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Feb 21, 2007 03:42 PM

Mark Bittman's Pudding Recipe--Delicious!

In today's New York Times, Mark Bittman wrote about sweetened milk/cream for dessert. One of the recipes was for Vanilla/Chocolate pudding that only took 20 minutes plus chilling time. It sounded delicious and simple, so I gave it try. I now have ramekins full of pudding chilling in my fridge and I haven't been able to stop snacking on them. I made chocolate, and the pudding is rich, delicious, and creamy without being too thick, gloppy, or overly sweet like the commercial pudding I grew up with. I can't wait until dessert, when I can top the ramekins with freshly made whipped cream! So easy and so good.

Link to the recipe:

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  1. Wow, that was quick! I was thinking of making this tomorrow night. Glad to hear it's good.

    1. I used to sometimes make an even quicker and lazier version with pretty much the same exact recipe, in the microwave: get the milk hot (3-4 mins on high), then add the cornstarch and cook for about another 3-6 mins, stopping to whisk once a minute, until the mixture is thickened and has cooked a little bit. (Be sure to cook in a container that's sufficiently larger than the amount of liquid, and keep an eye on it so it doesn't boil over. A 4-cup pyrex measure is generally sufficient for the 2.5 cups milk, but it *will* boil over if you don't watch it)

      I have to admit I'm not a big cornstarch pudding fan, but I can't really tell the difference between stovetop and microwave. (Other than not having to stir constantly to avoid scorching on the bottom of the pot...)

      1. I have been thinking about the Maple Crema recipe from the same article. It looks absolutely wonderful.

        1 Reply
        1. re: Nyleve

          That's the one that caught my eye too...but it didn't seem as simple as the others.

        2. I must have measured my cornstarch wrong, because my attempt last night at the vanilla pudding from this recipe came out runny. It didn't set, it's quite liquid still in the ramekins. :(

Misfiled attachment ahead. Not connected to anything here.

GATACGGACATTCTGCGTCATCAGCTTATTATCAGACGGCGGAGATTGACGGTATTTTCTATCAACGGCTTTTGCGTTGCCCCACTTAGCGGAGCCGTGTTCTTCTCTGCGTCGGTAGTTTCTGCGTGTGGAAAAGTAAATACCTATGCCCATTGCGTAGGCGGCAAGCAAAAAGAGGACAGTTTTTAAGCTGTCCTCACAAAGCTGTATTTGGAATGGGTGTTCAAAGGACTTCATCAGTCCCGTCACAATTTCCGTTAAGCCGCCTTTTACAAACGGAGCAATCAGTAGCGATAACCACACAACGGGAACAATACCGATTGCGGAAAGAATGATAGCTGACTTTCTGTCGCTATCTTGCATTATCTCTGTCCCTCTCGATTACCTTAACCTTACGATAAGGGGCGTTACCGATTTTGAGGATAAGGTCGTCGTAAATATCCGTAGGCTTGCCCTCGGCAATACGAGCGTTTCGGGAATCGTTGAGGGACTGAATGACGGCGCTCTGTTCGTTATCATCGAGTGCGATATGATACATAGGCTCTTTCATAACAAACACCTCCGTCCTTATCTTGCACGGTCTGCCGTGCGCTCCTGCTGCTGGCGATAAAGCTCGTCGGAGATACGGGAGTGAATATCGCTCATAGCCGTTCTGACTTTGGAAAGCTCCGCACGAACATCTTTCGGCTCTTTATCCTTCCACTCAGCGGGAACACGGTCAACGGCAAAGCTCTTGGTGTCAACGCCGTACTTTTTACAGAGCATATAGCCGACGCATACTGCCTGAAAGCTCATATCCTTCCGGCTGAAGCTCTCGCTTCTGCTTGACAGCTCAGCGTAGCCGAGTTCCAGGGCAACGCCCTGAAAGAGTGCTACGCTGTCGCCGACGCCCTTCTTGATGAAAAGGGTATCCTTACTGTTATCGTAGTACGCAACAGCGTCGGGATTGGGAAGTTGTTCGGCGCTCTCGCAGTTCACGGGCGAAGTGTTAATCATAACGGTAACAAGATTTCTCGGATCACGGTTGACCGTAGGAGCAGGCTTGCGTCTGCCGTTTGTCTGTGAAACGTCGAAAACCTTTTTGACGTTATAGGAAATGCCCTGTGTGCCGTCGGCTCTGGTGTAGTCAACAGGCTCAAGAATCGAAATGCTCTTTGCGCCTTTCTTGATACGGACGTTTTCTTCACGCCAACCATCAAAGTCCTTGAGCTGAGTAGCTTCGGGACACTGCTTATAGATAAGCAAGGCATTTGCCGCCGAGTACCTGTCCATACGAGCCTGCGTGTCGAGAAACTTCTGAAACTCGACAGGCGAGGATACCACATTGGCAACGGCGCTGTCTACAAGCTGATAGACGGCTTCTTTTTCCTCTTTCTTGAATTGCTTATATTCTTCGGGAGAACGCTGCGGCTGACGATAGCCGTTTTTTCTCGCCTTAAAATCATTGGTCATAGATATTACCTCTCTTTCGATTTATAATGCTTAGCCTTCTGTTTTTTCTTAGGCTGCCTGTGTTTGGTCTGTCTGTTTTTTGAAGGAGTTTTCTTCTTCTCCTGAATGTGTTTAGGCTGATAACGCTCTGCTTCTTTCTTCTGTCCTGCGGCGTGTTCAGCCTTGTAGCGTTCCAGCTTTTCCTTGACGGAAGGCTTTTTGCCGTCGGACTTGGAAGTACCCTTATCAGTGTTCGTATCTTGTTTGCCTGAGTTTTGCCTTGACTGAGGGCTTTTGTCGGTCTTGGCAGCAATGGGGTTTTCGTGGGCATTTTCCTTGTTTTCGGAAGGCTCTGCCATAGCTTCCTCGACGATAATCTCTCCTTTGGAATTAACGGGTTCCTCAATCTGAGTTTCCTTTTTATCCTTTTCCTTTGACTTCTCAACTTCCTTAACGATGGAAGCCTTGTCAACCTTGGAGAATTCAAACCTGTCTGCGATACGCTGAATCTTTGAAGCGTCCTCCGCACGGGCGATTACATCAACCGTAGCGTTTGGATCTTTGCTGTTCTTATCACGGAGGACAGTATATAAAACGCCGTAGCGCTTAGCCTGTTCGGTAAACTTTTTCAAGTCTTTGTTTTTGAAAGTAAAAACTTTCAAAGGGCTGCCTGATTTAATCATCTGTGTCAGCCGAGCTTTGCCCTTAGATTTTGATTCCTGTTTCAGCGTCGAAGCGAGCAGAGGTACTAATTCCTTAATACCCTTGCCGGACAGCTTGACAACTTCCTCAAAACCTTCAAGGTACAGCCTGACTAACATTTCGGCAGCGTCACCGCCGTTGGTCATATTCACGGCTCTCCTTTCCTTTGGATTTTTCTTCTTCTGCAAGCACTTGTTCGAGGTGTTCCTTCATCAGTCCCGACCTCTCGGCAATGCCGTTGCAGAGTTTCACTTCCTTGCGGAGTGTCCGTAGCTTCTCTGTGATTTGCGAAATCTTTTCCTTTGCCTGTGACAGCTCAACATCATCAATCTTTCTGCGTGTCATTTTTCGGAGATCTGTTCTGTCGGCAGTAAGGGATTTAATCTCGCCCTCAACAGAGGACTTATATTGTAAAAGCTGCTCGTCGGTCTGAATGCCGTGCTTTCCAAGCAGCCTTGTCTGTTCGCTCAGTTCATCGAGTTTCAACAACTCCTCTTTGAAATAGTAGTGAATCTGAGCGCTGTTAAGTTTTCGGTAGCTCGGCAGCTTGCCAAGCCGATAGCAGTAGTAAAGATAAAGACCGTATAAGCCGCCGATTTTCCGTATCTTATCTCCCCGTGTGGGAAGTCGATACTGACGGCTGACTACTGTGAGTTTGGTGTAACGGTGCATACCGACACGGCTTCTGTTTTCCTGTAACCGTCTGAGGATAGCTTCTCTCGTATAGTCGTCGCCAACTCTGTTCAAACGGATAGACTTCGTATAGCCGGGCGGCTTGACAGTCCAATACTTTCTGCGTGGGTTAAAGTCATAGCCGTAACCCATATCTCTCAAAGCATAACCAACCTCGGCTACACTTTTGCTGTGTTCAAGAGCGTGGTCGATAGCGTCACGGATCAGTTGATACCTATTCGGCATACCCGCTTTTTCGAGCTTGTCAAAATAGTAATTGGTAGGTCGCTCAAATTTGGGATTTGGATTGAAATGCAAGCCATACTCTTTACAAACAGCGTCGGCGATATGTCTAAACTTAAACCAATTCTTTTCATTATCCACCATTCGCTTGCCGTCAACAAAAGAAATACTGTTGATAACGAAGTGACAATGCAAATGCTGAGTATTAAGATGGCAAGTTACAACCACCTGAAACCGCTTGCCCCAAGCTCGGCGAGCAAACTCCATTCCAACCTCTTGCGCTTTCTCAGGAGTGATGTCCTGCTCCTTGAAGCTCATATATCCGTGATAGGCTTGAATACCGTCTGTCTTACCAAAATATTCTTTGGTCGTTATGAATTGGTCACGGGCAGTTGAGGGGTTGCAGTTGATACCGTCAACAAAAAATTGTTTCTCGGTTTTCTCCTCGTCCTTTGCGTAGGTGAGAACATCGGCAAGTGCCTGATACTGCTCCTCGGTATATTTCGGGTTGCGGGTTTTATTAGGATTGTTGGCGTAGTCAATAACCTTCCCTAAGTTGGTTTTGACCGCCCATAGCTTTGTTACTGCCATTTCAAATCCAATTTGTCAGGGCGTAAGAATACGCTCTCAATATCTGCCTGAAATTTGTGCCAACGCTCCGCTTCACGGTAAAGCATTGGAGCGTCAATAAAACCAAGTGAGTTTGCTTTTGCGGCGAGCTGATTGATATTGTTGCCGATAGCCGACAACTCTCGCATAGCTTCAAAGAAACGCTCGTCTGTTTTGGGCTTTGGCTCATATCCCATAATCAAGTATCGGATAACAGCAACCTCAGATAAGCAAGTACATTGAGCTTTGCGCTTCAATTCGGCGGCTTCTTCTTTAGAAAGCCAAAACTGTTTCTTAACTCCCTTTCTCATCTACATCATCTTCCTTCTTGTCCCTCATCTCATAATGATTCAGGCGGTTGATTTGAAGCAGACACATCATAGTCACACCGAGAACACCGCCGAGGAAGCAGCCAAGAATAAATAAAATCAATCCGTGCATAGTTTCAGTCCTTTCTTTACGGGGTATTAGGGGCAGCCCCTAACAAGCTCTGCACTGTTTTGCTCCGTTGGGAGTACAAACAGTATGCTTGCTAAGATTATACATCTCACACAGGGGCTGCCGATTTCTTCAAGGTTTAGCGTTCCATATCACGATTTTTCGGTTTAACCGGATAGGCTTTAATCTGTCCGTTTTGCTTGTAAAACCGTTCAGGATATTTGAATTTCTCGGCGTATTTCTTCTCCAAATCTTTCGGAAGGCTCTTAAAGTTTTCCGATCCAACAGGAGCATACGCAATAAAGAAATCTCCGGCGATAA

Flavor's good though. Will have to try again. The maple does look good, but too rich for me.

          8 Replies
          1. re: morebubbles

            Yeah, we tried it last night too, but used half skim milk and half whole: it was pretty runny, too. I think it's because we didn't use full-fat milk. Did you use whole milk?

            1. re: Jackaroo

              No, I used 2% milk- do you think that's it? only 1.3% difference... I thought that next time I'd try it using 1 T more cornstarch. I do have cream at home, but I'm iffy about fat, especially a large quantity like that. (I use cream sparingly in some recipes, like for sauces etc.) Pls let me know if you try different ways & what results you get.

              btw I used 1 T of butter instead of 2, although it says it's optional anyway, so that shouldn't be it.

              1. re: morebubbles

                Using 2% vs. whole milk is not 1.3% difference. By making that change you have in fact reduced the amount of milkfat in the recipe by almost 40%. I don't know if that would be responsible for the difference; this is just to point out that you've underestimated the effect of your alteration.

                1. re: Timowitz

                  I used full fat milk and it came out perfect. I would imagine that you would have to bump up the cornstarch quite a bit in order to compensate. Of course you could go the other way and use half and half!

            2. re: morebubbles

              My formula has always been 1/4 cup (4T) cornstarch for 2 1/4 cups milk. Cut it down to 2 cups milk if you want your spoon to be able to stand up in the ramekin.